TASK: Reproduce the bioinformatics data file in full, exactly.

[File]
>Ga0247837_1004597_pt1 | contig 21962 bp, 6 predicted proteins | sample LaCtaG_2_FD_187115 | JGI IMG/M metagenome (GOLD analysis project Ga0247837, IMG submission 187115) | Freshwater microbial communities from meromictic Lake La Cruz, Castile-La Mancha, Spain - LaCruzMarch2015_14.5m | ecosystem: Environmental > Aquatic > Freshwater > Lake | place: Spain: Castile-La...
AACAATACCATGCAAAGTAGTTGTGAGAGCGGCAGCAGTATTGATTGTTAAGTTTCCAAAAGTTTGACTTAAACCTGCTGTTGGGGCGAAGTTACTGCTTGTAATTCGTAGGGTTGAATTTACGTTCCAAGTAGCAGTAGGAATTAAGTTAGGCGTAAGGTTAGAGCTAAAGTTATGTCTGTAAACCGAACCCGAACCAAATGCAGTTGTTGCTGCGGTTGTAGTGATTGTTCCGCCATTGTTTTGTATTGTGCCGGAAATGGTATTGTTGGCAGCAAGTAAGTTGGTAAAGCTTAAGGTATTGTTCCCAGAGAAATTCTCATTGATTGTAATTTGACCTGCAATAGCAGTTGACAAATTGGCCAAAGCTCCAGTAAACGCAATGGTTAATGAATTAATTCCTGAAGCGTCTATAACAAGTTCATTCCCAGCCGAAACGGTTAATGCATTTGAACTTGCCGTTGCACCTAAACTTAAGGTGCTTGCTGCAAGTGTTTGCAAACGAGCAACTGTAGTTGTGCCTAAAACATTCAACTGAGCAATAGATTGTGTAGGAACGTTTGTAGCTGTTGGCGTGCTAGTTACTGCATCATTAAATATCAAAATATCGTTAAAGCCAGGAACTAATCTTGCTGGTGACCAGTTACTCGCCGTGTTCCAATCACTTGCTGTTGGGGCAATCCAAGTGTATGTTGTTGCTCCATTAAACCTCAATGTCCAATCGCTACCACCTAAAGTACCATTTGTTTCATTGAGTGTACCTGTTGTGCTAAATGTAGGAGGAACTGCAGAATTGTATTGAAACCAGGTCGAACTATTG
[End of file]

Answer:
>Ga0247837_1004597_pt1 | contig 21962 bp, 6 predicted proteins | sample LaCtaG_2_FD_187115 | JGI IMG/M metagenome (GOLD analysis project Ga0247837, IMG submission 187115) | Freshwater microbial communities from meromictic Lake La Cruz, Castile-La Mancha, Spain - LaCruzMarch2015_14.5m | ecosystem: Environmental > Aquatic > Freshwater > Lake | place: Spain: Castile-La...
AACAATACCATGCAAAGTAGTTGTGAGAGCGGCAGCAGTATTGATTGTTAAGTTTCCAAAAGTTTGACTTAAACCTGCTGTTGGGGCGAAGTTACTGCTTGTAATTCGTAGGGTTGAATTTACGTTCCAAGTAGCAGTAGGAATTAAGTTAGGCGTAAGGTTAGAGCTAAAGTTATGTCTGTAAACCGAACCCGAACCAAATGCAGTTGTTGCTGCGGTTGTAGTGATTGTTCCGCCATTGTTTTGTATTGTGCCGGAAATGGTATTGTTGGCAGCAAGTAAGTTGGTAAAGCTTAAGGTATTGTTCCCAGAGAAATTCTCATTGATTGTAATTTGACCTGCAATAGCAGTTGACAAATTGGCCAAAGCTCCAGTAAACGCAATGGTTAATGAATTAATTCCTGAAGCGTCTATAACAAGTTCATTCCCAGCCGAAACGGTTAATGCATTTGAACTTGCCGTTGCACCTAAACTTAAGGTGCTTGCTGCAAGTGTTTGCAAACGAGCAACTGTAGTTGTGCCTAAAACATTCAACTGAGCAATAGATTGTGTAGGAACGTTTGTAGCTGTTGGCGTGCTAGTTACTGCATCATTAAATATCAAAATATCGTTAAAGCCAGGAACTAATCTTGCTGGTGACCAGTTACTCGCCGTGTTCCAATCACTTGCTGTTGGGGCAATCCAAGTGTATGTTGTTGCTCCATTAAACCTCAATGTCCAATCGCTACCACCTAAAGTACCATTTGTTTCATTGAGTGTACCTGTTGTGCTAAATGTAGGAGGAACTGCAGAATTGTATTGAAACCAGGTCGAACTATTG